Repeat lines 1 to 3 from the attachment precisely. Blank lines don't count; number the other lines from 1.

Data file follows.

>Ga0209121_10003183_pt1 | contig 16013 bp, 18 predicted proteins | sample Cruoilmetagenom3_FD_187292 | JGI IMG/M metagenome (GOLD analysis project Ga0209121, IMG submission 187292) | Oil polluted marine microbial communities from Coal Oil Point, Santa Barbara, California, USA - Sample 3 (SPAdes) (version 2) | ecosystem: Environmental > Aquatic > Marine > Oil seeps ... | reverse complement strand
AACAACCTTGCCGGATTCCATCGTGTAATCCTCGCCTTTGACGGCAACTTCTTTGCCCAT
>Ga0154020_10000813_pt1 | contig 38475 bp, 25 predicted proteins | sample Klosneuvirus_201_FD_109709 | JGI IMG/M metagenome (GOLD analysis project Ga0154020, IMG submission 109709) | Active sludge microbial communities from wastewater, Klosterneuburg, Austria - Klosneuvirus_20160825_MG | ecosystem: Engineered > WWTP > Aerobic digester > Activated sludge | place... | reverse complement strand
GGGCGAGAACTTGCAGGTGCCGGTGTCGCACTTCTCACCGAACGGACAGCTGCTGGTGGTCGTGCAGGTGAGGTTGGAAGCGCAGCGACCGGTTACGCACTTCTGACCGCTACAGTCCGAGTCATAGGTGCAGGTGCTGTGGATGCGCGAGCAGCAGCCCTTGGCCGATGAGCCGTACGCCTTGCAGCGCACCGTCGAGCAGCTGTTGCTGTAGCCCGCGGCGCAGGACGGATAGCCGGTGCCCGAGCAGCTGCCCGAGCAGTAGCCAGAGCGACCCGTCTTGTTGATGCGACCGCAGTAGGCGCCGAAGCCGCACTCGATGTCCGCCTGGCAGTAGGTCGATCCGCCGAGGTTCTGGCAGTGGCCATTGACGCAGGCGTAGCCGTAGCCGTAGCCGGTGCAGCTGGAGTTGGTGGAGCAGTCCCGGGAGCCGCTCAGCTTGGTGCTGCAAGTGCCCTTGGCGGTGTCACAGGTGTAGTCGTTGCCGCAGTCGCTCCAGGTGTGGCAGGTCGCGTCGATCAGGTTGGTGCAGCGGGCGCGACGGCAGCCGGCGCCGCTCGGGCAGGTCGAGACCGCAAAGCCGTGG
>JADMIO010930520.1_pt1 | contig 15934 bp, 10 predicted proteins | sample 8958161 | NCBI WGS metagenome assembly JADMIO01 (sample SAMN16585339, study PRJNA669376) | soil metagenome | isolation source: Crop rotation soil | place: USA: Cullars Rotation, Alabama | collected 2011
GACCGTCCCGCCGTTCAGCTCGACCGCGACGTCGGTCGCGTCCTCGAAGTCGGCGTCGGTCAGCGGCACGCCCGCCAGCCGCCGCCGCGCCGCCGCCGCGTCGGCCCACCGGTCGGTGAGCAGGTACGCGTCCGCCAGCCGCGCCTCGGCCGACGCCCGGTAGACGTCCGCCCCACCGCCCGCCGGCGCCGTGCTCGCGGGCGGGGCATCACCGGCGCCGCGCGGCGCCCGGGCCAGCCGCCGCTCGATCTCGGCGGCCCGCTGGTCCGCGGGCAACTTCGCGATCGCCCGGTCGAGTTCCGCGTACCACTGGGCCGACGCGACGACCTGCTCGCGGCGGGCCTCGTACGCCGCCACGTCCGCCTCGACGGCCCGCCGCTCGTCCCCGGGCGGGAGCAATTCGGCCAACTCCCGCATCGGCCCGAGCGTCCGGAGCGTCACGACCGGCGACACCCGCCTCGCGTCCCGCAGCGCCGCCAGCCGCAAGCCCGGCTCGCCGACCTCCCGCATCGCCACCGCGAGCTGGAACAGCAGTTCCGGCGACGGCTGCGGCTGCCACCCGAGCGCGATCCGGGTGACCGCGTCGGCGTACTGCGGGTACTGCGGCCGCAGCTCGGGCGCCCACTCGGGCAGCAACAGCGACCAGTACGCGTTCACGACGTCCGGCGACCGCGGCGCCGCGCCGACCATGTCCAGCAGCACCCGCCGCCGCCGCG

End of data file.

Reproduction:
>Ga0209121_10003183_pt1 | contig 16013 bp, 18 predicted proteins | sample Cruoilmetagenom3_FD_187292 | JGI IMG/M metagenome (GOLD analysis project Ga0209121, IMG submission 187292) | Oil polluted marine microbial communities from Coal Oil Point, Santa Barbara, California, USA - Sample 3 (SPAdes) (version 2) | ecosystem: Environmental > Aquatic > Marine > Oil seeps ... | reverse complement strand
AACAACCTTGCCGGATTCCATCGTGTAATCCTCGCCTTTGACGGCAACTTCTTTGCCCAT
>Ga0154020_10000813_pt1 | contig 38475 bp, 25 predicted proteins | sample Klosneuvirus_201_FD_109709 | JGI IMG/M metagenome (GOLD analysis project Ga0154020, IMG submission 109709) | Active sludge microbial communities from wastewater, Klosterneuburg, Austria - Klosneuvirus_20160825_MG | ecosystem: Engineered > WWTP > Aerobic digester > Activated sludge | place... | reverse complement strand